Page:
Q: I'm in my fifties and have worked for the same organization ever since I turned 18. I never thought I'd want to quit my job, but I do.
I work for a bully. He's new to our organization and from day one he's treated me with contempt. He ridicules my work and makes me redo every report I turn in. When I dare open my mouth in staff meetings, he looks at me as if I've grown horns. He insists that there's one way, his way.
I thought him an immature jerk when he first arrived 11 months ago but believed I could handle him, as I have sons his age. I can't. He's destroyed my morale. When I work on projects, I imagine him red-penciling them or giving me his "is this really the best you can do?" look. At this point, I'm making so many mistakes that I look like I'm a problem employee. What can I do, or is my only recourse quitting?
A: If you've correctly assessed the situation, you've got multiple options. While bully bosses rule within their departments, they don't rule the world. If your bully boss illegally discriminates against you and you're a member of a protected category based on your age, sex, race, pregnancy or another statutorily protected group, you have the law on your side. Although you didn't mention it, you may be confronting age discrimination, which shows up in many guises.
Seek help first in your own organization and factually outline to your HR officer or a senior manager your supervisor's treatment of you. If you don't find help within your organization, you can also call the Anchorage Equal Rights Commission or the Alaska State Human Rights Commission and file an age discrimination complaint.
Or, as you suspect, you may work for a bully. Bully bosses chip away at their employees' self-worth with poor treatment and belittling comments. They demand instant and complete obedience.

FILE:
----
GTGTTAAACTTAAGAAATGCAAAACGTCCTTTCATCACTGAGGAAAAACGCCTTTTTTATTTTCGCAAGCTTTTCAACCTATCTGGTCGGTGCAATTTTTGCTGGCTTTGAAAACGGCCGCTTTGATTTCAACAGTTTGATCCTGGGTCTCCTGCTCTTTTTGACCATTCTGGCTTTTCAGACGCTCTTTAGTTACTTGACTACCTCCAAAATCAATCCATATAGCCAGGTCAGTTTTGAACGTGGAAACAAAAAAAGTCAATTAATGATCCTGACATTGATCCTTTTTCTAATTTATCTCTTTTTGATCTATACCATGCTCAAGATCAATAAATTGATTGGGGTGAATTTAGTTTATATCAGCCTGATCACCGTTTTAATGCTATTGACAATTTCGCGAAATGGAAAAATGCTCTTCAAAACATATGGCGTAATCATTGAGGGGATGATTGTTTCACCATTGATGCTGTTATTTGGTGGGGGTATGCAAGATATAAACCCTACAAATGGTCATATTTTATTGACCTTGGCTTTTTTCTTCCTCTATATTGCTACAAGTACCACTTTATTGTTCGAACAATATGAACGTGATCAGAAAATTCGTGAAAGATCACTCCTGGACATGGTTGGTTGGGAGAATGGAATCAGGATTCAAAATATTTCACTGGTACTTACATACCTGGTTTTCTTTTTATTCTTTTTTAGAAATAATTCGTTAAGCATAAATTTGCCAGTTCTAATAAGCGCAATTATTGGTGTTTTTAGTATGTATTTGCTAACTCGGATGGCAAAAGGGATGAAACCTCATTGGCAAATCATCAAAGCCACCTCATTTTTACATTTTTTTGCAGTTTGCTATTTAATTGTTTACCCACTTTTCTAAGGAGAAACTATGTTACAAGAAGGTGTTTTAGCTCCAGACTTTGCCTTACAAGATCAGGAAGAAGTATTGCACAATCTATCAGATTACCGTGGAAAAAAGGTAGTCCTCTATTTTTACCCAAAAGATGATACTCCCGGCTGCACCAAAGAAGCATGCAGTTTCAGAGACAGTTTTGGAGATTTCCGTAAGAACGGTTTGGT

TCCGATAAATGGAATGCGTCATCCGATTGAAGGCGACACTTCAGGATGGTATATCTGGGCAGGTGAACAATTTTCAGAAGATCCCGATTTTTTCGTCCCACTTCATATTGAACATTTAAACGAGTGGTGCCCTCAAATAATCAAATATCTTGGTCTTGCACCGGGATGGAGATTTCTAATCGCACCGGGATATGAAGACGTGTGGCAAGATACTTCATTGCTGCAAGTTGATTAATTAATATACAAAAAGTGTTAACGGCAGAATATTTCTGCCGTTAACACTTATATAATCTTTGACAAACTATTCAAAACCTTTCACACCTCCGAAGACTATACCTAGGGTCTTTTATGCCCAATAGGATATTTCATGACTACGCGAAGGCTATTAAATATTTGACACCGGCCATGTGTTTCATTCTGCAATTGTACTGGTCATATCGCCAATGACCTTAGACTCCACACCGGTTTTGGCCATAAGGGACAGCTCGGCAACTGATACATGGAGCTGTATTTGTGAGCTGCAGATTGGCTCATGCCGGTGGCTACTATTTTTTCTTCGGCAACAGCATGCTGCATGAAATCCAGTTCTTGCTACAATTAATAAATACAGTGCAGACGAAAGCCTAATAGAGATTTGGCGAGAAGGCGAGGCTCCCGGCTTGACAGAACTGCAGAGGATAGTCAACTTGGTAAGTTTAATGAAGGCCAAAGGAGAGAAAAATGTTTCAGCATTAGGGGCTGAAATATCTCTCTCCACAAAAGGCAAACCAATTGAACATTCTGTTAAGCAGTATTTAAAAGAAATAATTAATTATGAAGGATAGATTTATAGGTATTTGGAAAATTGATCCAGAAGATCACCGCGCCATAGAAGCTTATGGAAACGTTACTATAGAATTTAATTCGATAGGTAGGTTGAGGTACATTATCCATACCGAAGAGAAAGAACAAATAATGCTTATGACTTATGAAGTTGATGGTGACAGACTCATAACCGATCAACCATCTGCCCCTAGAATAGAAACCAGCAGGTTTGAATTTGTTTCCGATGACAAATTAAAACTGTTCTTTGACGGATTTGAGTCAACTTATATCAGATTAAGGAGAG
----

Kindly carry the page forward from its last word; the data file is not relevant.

Bully bosses ferret out your vulnerabilities and use them like ammunition. Even if you're used to standing up for yourself, you can find yourself outgunned and defeated by a bully boss.
Bully bosses often live in a feedback vacuum because peers don't call them on their behavior, and subordinates don't voice concerns, fearing they'll be fired. Senior managers often don't realize how poorly bully supervisors treat employees, as these bullies may kiss up and kick down.
You can survive a bully boss. Here's what works.
Bullies pick on the weakest members of their team first. By seeking out a member of upper management and asking them to go bat for you, you'll change how your boss views you. Bullies operate according to their own risk/benefit radar and when your bully learns you have a senior manager's protection, he'll back off.
Learn how to stand up for yourself without challenging the bully. If he hands you a report to do over, say, "Got it," and redo the report. He'll think "Got it" means you understand his direction. You'll know it means "I get that you're a colossal jerk."
Document your boss's behavior. Unless your organization has a specific policy against it, you can tape your boss's yelling at you and his condescending statements. With enough documentation you can convince senior management to rein him in or even terminate him.
Meanwhile, don't allow your boss's ridicule to poison your self-esteem and weaken your spirit. If you wouldn't let another person stomp on your foot or physically slam you off balance, don't let a bully boss stomp on your spirit or bump into and push you over inside your head. You don't need to let your boss or any other bully rent space in your head; you are the landlord.
Finally, if you want a viable solution, you have to clean up any area in which you're part of the problem. Did you treat your supervisor, whom you thought an "immature jerk" from the beginning, like he was an errant son? If so, stop.